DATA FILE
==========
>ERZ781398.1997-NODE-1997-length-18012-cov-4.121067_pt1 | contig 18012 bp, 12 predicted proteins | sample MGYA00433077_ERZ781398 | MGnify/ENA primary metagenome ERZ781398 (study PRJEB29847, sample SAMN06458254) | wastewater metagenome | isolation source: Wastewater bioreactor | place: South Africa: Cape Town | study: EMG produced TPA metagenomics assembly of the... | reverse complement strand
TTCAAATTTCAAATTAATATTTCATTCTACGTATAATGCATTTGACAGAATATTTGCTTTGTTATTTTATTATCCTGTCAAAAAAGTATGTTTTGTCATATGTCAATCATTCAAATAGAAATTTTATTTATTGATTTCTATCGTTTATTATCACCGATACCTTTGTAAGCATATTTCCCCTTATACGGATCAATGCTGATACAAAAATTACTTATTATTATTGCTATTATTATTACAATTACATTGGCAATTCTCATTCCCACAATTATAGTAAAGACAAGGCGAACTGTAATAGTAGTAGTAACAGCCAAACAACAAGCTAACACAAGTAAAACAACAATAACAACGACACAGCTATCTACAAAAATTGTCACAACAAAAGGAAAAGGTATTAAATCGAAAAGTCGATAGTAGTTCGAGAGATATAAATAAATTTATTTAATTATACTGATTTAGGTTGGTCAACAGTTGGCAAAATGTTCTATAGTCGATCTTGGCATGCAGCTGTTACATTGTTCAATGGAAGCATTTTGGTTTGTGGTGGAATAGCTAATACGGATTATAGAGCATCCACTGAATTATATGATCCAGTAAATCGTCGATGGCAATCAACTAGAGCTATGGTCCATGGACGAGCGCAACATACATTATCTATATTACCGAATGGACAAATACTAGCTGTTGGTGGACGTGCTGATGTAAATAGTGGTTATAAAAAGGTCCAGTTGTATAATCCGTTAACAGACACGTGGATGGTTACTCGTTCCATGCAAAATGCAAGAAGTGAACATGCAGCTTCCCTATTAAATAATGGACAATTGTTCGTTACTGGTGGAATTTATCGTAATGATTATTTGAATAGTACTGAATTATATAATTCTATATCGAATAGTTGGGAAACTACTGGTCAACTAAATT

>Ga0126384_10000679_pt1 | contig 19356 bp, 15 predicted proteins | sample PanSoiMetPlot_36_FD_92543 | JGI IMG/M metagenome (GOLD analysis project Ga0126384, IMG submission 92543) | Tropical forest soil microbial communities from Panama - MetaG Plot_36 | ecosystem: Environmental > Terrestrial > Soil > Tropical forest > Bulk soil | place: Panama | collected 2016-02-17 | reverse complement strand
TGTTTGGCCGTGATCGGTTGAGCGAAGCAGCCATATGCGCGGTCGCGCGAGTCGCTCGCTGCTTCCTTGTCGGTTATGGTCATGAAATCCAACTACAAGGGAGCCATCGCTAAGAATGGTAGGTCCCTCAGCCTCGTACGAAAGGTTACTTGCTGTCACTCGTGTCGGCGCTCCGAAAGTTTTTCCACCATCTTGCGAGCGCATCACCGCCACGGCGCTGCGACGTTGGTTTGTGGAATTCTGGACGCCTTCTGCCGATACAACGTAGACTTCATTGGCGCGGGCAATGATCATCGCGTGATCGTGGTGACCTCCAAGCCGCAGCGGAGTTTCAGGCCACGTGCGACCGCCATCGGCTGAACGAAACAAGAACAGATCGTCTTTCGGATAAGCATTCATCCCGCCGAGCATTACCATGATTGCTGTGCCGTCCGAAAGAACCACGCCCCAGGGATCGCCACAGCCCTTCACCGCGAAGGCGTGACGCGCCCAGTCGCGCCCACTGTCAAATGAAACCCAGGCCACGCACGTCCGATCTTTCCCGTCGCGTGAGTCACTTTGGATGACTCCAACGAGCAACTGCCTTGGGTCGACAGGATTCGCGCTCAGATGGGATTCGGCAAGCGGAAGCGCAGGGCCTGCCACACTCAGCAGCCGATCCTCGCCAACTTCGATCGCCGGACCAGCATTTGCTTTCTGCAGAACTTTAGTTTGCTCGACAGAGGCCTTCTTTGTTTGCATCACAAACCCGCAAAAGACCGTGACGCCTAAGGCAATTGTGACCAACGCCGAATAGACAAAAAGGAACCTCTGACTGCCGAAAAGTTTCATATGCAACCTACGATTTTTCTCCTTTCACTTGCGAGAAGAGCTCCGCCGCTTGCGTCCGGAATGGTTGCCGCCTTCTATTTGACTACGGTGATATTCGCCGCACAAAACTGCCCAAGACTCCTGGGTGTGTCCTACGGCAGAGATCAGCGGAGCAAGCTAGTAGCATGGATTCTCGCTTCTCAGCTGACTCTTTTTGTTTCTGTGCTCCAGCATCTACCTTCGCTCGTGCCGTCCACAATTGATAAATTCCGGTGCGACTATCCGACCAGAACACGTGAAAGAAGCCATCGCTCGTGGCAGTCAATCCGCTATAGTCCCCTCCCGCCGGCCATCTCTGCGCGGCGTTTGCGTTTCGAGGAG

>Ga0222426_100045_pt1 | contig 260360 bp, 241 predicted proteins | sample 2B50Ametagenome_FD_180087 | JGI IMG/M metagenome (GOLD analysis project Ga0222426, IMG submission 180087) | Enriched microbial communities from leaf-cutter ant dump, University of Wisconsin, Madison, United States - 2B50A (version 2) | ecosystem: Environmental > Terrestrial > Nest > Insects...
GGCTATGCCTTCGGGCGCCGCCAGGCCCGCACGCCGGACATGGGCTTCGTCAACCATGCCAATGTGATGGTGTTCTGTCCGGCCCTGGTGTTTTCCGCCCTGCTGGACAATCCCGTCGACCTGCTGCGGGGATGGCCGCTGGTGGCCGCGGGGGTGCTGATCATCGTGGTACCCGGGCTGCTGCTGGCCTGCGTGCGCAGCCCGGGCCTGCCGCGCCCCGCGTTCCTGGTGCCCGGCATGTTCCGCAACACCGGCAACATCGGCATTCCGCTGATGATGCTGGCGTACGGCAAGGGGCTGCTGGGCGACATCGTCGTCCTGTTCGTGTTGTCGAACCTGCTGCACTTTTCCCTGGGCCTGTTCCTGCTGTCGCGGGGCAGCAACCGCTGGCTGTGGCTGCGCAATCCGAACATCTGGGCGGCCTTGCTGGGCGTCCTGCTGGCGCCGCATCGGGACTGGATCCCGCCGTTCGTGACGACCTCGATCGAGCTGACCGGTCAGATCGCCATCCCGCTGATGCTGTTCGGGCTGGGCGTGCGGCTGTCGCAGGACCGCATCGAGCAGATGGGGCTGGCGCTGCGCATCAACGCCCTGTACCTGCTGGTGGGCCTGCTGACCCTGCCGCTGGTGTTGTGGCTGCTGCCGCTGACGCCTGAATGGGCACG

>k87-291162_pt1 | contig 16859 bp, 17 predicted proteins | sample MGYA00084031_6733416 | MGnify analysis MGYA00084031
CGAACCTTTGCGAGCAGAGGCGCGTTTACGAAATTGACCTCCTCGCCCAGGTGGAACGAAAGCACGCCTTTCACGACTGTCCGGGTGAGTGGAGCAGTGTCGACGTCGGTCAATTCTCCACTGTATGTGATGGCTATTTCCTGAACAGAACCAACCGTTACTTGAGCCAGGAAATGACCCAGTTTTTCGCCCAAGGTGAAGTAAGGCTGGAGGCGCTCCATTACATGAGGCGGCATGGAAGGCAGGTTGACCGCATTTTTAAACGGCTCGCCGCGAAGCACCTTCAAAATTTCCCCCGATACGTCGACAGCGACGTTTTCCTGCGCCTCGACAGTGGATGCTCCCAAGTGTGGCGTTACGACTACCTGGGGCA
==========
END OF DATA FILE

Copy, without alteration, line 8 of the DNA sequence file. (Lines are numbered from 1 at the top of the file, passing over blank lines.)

CGAACCTTTGCGAGCAGAGGCGCGTTTACGAAATTGACCTCCTCGCCCAGGTGGAACGAAAGCACGCCTTTCACGACTGTCCGGGTGAGTGGAGCAGTGTCGACGTCGGTCAATTCTCCACTGTATGTGATGGCTATTTCCTGAACAGAACCAACCGTTACTTGAGCCAGGAAATGACCCAGTTTTTCGCCCAAGGTGAAGTAAGGCTGGAGGCGCTCCATTACATGAGGCGGCATGGAAGGCAGGTTGACCGCATTTTTAAACGGCTCGCCGCGAAGCACCTTCAAAATTTCCCCCGATACGTCGACAGCGACGTTTTCCTGCGCCTCGACAGTGGATGCTCCCAAGTGTGGCGTTACGACTACCTGGGGCA